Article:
Tea Party Defines Losing as Winning
Toward the end of the 1964 Cold War nightmare of a film Fail-Safe, the American Strategic Air Command is working directly with their Soviet counterparts to bring down two remaining Vindicator bombers that have been mistakenly dispatched to bomb Moscow due to a failed circuit in the fail-safe device.
The American General Bogan is giving the position of the bombers to the Soviet General Nevsky over the phone linking SAC with the Russian defense headquarters. He tells the Russian that they can ignore the lead plane because it only contains defensive countermeasures and no bombs. Concentrate on getting the other plane, Bogan tells Nevsky.
But Nevsky says, "Thank you General Bogan. We shall go for the kill anyway."
On the status board, dozens of Soviet planes converge on the unarmed American bomber while Bogan screams into the phone: "I tell you, it doesn't carry any bombs. You don't have to worry about it!"
Too late -- the movement of Soviet aircraft has created a perfect corridor for the nuclear armed bomber to slip through and, thanks to the inexplicable decision by the Soviet general, it will definitely be able to hit Moscow.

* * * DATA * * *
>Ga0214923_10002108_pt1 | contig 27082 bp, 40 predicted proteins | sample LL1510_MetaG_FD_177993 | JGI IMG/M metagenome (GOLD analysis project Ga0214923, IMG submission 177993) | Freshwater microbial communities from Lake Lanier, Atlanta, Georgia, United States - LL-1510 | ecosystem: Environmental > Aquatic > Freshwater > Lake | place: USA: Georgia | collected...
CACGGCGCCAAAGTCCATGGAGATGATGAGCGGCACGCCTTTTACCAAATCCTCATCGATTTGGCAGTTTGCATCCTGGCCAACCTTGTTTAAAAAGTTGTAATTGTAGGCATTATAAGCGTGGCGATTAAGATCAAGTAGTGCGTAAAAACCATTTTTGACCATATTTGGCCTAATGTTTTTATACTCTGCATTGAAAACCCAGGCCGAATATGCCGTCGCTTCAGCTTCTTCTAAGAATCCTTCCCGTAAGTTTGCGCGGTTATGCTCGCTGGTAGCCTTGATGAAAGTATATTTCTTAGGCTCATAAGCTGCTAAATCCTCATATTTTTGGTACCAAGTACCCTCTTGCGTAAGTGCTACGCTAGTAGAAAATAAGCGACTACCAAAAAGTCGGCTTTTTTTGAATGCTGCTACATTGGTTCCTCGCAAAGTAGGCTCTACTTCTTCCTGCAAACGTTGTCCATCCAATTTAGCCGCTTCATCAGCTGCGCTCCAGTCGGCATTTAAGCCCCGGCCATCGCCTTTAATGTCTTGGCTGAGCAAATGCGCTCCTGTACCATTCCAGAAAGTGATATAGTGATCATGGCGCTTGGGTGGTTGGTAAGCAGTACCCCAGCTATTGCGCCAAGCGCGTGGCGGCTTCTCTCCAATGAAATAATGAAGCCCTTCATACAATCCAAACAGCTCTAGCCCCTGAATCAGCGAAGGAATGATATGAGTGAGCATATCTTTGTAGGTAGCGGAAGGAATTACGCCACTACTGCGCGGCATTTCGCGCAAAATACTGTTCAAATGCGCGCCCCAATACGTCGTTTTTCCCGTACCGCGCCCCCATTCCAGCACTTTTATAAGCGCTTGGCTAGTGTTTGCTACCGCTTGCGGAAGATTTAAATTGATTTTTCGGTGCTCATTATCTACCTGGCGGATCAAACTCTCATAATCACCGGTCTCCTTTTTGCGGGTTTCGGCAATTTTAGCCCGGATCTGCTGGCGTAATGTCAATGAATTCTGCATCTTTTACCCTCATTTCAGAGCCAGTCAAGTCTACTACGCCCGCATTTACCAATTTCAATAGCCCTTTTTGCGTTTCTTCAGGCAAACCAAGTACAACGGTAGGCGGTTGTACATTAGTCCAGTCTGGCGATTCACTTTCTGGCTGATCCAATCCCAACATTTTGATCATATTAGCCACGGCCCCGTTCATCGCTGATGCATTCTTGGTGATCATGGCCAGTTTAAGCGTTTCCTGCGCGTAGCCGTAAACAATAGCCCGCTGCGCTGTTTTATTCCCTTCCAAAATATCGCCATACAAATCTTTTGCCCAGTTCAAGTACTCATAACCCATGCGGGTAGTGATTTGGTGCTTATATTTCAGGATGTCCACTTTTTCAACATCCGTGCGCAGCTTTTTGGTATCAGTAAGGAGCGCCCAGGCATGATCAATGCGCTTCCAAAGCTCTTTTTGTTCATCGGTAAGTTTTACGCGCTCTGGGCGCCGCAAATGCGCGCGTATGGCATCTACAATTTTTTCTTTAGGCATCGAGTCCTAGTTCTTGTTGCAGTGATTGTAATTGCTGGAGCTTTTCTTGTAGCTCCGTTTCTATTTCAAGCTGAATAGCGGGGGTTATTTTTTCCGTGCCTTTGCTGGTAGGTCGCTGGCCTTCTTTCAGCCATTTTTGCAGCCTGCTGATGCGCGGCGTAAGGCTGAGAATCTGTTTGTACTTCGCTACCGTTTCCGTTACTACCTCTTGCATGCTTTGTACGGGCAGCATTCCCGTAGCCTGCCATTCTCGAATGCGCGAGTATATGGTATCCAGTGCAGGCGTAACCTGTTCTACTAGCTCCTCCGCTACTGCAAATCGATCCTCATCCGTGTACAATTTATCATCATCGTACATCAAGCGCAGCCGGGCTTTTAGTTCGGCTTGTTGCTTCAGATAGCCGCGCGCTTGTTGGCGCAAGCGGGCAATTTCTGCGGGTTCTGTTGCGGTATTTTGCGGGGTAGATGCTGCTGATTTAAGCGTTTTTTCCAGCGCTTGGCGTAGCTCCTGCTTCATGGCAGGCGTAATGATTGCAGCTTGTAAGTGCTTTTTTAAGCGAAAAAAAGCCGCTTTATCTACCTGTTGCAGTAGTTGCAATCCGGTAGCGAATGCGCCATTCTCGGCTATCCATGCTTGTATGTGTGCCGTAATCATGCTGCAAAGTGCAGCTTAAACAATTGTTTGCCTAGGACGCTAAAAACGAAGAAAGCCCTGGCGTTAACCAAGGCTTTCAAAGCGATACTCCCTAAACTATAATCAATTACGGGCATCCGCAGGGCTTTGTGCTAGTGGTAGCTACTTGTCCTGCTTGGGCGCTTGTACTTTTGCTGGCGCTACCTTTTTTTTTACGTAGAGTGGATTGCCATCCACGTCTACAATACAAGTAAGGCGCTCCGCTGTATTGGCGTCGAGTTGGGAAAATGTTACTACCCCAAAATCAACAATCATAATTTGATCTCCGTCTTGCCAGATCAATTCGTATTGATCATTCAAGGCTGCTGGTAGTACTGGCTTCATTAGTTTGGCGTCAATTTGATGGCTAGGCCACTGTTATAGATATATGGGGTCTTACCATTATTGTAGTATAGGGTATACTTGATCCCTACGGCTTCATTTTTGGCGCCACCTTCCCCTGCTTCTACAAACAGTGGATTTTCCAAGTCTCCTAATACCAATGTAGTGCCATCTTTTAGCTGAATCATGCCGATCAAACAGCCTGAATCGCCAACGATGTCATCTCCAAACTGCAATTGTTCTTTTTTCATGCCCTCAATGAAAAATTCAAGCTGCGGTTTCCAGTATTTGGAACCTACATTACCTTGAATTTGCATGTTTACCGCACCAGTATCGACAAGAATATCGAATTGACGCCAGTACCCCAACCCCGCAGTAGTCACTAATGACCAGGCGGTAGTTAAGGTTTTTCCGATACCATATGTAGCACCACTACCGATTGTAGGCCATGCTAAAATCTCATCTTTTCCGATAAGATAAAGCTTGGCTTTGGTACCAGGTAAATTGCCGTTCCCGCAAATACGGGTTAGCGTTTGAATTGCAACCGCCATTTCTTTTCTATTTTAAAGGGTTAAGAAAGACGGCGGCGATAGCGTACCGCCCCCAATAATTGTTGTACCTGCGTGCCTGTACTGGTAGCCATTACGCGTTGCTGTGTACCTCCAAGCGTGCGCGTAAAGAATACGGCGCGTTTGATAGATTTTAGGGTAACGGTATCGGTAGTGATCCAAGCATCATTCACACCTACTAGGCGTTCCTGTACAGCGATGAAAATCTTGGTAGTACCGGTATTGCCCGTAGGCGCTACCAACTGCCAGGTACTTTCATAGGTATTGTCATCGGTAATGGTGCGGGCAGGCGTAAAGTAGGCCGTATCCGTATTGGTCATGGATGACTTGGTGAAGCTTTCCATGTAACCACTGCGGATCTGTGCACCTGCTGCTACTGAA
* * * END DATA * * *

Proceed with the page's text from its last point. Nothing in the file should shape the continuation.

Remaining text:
The Soviet general went for the kill rather than victory and paid the price for it. One gets a similar feeling when examining what has become of the tea party movement and its effect on Republican chances to win in November.
In politics, there is victory and there is defeat. Nothing else matters. If one wishes to pretend otherwise, the victors will disabuse those so enamored of such fantasies in short order. The raw exercise of power in a democracy demands a majority won through the ballot box. If you come up a little short, no one will pat you on the back for trying your best. You're either on the outs or you're in -- a cold calculation that seems to have been lost on those who believe elections are about something else besides winning and losing.
The tea party folk are on cloud nine this week following several victories on Tuesday night. And why not? They took a fatally flawed candidate in Delaware -- a deadbeat who stopped paying her mortgage, a tax dodge, a radical, out-of-the-mainstream social conservative -- and elevated her to the status of fiscal warrior and Constitutional saint, defeating a flawed (but not half as blemished) moderately liberal Republican who almost certainly would have waltzed to victory in November.
Jeri Thompson is telling us that Christine O'Donnell is like Sarah Palin and just needs GOP "establishment" support to win in November. She will need considerably more than that, including one of those neuralizers from Men in Black to flash the entire population of Delaware and make them forget some of the loonier things O'Donnell has said about sex, about Vince Foster, and about her own financial history about which she has lied and lied again.